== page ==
This section is designed to give an overview of how trusts can be used to protect your wealth and safeguard your assets. It is important to understand the types of trusts available, responsibilities of the Trustees and how the assets will be
managed on your behalf.

What is a Trust?

A trust is a legal agreement which allows you, the Settlor, to transfer cash or assets into a trust, and appoint Trustees to manage the assets in the best interests of the beneficiaries. It is also possible to appoint a Protector, who can oversee the Trustees’ actions.

Types of trust available

There are several trust structures available, depending on your circumstances and objectives, and for many trusts, a readymade trust deed is sufficient. Most trusts fall into two distinct categories, discretionary and absolute (bare) trusts.

Absolute Trust

An absolute trust is often referred to as a ‘simple’ trust. When setting up this type of trust, the Settlor names specific people as the beneficiaries, and specifies their share of the benefits. It is not possible to change the beneficiaries, or their share of the trust property. Therefore, this trust tends to be used for simple structures, where there is no need for flexibility. The name ‘absolute’ is used as the beneficiaries will ‘absolutely’ benefit. Once the beneficiaries become adults, they can demand their share of the benefits.

Discretionary Trust

When setting up this type of trust, the Settlor provides a list of people, or class of beneficiary, who may benefit in the future, but the distribution of benefits is ultimately at the discretion of the Trustees, hence the name Discretionary Trust. These potential beneficiaries have a hope of benefiting, but no legal right to claim benefits.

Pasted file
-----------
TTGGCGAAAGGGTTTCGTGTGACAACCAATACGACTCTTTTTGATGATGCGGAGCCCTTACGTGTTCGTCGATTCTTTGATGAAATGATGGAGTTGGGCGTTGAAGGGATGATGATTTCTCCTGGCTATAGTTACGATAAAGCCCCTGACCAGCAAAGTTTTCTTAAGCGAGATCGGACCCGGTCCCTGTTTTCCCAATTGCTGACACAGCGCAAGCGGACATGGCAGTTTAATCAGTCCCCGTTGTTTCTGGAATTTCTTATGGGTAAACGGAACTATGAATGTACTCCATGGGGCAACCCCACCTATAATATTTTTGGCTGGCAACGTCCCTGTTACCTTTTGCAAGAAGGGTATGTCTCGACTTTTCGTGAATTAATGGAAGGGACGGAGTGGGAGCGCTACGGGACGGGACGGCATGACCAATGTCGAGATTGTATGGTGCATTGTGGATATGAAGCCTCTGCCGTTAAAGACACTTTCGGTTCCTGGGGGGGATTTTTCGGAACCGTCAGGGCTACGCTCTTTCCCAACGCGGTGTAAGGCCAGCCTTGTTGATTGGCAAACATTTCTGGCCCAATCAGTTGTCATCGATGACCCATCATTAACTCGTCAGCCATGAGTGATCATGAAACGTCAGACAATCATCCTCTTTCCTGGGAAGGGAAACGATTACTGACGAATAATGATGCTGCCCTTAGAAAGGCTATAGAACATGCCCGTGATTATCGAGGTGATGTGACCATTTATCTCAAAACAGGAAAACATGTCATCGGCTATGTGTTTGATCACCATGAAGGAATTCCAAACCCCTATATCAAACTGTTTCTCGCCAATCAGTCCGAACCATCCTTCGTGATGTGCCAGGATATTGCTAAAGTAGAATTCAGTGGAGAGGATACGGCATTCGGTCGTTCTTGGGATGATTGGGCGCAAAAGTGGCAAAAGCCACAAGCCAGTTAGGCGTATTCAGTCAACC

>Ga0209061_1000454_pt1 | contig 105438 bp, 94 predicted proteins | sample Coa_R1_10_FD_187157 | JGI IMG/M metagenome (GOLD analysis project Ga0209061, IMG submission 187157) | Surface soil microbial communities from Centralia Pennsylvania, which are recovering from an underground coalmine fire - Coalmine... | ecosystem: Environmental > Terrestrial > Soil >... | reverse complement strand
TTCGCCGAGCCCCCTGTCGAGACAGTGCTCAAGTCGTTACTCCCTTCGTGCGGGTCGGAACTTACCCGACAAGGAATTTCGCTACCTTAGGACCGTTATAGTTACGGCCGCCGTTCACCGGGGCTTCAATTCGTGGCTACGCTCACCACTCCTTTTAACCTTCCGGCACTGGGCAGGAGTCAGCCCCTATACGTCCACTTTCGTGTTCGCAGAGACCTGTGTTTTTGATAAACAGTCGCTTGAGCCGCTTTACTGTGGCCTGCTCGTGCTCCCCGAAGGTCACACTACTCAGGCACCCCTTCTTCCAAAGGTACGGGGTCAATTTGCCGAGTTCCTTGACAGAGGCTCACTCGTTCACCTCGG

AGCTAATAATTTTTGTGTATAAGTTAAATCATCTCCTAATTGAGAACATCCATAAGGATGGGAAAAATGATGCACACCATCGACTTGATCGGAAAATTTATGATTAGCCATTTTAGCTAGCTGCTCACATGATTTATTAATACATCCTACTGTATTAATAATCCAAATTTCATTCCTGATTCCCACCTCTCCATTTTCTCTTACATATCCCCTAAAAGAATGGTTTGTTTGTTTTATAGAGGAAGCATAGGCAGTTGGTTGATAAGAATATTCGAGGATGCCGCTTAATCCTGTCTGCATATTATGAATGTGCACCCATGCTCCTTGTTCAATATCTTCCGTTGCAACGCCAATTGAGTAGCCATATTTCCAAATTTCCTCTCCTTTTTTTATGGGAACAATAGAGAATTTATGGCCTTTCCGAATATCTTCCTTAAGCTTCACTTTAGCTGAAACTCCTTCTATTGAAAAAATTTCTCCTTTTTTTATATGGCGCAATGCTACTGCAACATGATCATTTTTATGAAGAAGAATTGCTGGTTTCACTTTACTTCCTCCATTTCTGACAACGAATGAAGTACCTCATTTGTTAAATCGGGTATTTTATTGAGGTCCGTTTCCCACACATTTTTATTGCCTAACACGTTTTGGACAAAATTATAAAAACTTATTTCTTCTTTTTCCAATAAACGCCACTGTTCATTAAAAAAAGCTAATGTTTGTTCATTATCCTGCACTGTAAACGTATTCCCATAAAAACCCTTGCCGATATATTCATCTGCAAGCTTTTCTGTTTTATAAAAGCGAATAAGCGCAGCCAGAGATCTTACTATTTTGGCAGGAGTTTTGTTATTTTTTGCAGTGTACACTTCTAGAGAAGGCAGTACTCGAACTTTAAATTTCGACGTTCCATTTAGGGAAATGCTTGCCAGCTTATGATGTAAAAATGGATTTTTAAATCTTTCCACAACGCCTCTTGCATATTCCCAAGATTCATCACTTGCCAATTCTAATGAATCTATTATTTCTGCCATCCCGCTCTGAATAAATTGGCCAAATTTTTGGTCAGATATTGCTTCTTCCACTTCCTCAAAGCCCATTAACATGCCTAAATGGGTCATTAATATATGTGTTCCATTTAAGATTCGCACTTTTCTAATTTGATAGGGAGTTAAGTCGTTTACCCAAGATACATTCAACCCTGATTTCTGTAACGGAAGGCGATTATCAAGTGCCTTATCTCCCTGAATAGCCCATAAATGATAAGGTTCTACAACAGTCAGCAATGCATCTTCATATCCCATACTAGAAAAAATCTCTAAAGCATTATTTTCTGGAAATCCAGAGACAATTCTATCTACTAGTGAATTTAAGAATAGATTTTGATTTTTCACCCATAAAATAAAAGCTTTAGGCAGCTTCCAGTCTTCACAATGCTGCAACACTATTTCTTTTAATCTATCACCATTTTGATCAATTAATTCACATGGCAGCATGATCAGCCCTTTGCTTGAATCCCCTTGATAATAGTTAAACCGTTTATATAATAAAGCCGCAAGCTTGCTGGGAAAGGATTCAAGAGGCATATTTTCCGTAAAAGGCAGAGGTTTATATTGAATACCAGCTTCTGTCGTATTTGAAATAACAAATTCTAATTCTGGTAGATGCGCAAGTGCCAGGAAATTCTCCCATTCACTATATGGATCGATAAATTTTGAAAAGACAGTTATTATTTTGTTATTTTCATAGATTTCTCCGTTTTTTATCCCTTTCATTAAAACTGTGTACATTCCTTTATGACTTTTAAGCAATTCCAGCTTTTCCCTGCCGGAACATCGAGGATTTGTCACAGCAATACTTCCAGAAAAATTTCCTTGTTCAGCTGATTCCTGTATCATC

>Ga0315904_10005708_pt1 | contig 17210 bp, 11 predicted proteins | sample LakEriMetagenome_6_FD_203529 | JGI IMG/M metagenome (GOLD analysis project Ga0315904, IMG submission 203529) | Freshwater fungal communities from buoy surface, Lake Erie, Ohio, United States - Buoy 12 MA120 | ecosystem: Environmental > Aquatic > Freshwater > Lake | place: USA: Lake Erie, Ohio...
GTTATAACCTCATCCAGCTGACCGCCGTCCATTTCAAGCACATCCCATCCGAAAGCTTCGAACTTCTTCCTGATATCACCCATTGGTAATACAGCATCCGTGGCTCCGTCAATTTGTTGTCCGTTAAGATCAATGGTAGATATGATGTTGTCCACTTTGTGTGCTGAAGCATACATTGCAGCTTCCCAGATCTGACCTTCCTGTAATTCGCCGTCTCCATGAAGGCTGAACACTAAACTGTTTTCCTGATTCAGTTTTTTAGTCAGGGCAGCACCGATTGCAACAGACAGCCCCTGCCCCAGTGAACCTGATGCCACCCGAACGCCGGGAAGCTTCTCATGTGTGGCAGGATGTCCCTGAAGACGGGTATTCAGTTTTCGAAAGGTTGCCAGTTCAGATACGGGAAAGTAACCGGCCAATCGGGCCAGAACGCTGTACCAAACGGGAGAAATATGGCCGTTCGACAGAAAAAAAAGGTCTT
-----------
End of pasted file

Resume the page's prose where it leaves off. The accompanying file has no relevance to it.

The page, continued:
The beneficiaries listed may include, for example, the Settlor’s spouse, children, grandchildren and future generations, or indeed any named person, class of person or other legal entity. Depending on the objectives for using the trust, the Settlor may be included as a beneficiary, known as a Settlor included trust. If the Settlor is not a beneficiary of the Trust, the Trust is known as a Settlor excluded trust.

Why Use a Trust?

A trust can help safeguard your assets. It might be in advance of old age and deteriorating health that you start to think about giving some of your wealth to your children or other family members. However, you might not feel ready to give away your wealth in its entirety, or you may not feel the time is right for your children to receive and manage large sums of money. By using a trust, you can have comfort that the Trustees will manage the assets properly, and only distribute wealth when they feel it is appropriate, perhaps under the guidance of the Protector.

When a family member passes away, for example a parent, it is common for assets to be left directly to the next generation or several generations. This allows for a large degree of certainty as to where the wealth is distributed. However, as an alternative, assets may be